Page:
So what does extraordinary evidence look like? As a trained scientist, I have been taught the historical standards for acceptance of experimental results or theories. Experiments and theories go hand-in-hand in what is known as the scientific method.  Both must be independently tested, replicated, or verified.  As a minimum, experimental results must be replicated by an objective and independent party. The nature of the test or replication needs to adhere to the spirit of the original experiment but, should be under the full design, implementation, and control of the independent tester. So, if a device is claimed to be capable of producing excess heat by nature of its operation (i.e., the consumption of fuel via a nuclear process), it must be operated properly. The way power input and power output are measured should be left up to the independent tester. This is standard scientific practice. What would take this to the next level (extraordinary evidence) would be to have the test be an open public test. The nature of the test and specific approach to executing the test should be made public. The conduct of the test should be open to additional 3rd party experts. And finally, the data should be publicly released. Further peer review of all aspects of the independent test is a must. Community consensus is the ultimate goal. Every attempted demonstration of a LENR device that I am aware of has failed to meet one or more of these criteria.

There is one last point I wish to cover. It has been claimed that I no longer give proper credit to Widom and Larsen for their theory. I disagree with that opinion. When I talk to my family, friends, or neighbors about some of my work. I do not cite Widom-Larsen Theory or any of their papers. There would be little point in doing so. Who the intended audience is must determine what you say and how you present the information. If a technically competent person comes across a non-technical presentation they should recognize it as such.  To expect that every form of communication is exactly what you need or want it to be is unrealistic.  The fact that Widom-Larsen Theory (WLT) was not explicitly mentioned in the video fit the intended audience. It is not an indication that I no longer believe WLT is likely the correct explanation behind LENR. I have been consistent in my professional briefings to indicate that I find WLT is likely correct. It appears in every briefing where I have had the time to include it and where the briefing was intended to be technical. I’ll point to my last public technical briefing at NASA GRC as evidence of this. I will continue to do so until such time that WLT has been demonstrated to be flawed. Quite frankly I am baffled that WLT is not receiving more wide spread attention. Applications of the theory appear to go far beyond LENR. The fact that I did not mention WLT in the Aviation Week article was a mistake on my part. It was a technical article to a technical audience. I communicated my regrets on that omission directly to Lewis Larsen and am quite willing to admit that error publicly – mea culpa.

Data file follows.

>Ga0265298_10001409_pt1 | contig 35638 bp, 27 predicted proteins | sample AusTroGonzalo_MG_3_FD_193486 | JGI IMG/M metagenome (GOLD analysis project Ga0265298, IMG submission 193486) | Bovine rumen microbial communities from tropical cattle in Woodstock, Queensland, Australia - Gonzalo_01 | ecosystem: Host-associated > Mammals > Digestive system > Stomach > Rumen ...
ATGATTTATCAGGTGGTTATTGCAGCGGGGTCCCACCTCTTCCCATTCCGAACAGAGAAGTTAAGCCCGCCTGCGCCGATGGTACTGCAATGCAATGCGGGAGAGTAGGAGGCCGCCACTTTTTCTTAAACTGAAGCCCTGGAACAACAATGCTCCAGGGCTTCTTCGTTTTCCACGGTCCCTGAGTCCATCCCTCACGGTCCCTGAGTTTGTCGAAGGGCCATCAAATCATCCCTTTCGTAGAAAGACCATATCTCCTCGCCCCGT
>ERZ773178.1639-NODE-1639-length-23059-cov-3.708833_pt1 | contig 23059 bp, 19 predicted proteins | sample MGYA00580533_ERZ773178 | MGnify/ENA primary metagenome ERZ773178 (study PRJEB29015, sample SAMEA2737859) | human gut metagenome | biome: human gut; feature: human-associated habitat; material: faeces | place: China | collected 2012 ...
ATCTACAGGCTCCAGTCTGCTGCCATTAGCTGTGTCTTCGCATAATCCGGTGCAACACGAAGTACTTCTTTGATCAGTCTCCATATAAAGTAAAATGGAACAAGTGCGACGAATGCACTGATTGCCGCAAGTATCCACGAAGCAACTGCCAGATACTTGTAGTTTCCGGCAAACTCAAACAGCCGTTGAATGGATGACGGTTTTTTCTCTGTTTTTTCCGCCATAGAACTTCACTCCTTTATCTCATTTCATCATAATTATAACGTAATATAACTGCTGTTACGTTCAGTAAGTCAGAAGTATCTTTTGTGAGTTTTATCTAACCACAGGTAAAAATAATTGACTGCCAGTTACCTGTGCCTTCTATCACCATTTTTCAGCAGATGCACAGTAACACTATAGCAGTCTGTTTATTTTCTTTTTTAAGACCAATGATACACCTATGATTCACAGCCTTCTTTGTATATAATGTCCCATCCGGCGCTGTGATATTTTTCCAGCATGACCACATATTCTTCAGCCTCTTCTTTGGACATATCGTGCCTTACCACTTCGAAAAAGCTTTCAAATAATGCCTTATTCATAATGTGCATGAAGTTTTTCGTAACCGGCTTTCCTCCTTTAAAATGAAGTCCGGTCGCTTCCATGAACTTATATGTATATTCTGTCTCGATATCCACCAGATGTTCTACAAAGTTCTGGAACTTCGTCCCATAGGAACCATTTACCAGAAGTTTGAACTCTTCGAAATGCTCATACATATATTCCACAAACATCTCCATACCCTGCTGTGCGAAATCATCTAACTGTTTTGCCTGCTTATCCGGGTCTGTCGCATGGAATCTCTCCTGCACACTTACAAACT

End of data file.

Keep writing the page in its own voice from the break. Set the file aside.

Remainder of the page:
20110306

Not a good day at the launch site

The day started out pretty well. I had a car load of untested rockets and Ol’ Faithful, my BDR 4.0 that I used for L1, & L2 certifications as well as my first dual deployment. Our club has a couple of contests going, a 2000′ and 9000′ challenge.  I started the day with the maiden flight of my Aerotech Cheetah on an F52T-8 motor.  It flew well to 2018′.  I wish I had entered it into the 2000′ challenge.  Next I flew the Lil’ Rascal on its maiden flight with a CTI H400 Vmax motor.  Woah, Zero to giddy-up in a blink. The rocket suffered a severe case of road rash by being dragged across the broken concrete of a WWII era runway by its parachute.  The crowd loved the flight!  I then flew yet another maiden flight with my stretch Vulcanite.  This one I did enter into the 2000′ contest with an H90 motor.  It only went 1811′ – much lower than the 2025′ in the sim (the Cheetah simmed out at 2022′).  It was an exciting flight because the electronics bay pulled out of the upper tube but did not deploy the main parachute.  Being a dual deploy rocket, it looked like it was going to be smashed to bits.  Fortunately, it hit very wet grass and suffered absolutely no damage.  Now it was time to break out Ol’ Faithful.  I had built and installed a keychain video camera in an external pod on the sustainer.  I prepped the rocket and took it out to the launch pad.  I forgot one crucial thing and this is what happened.  The electronics bay and payload section survived.  All else was a total loss.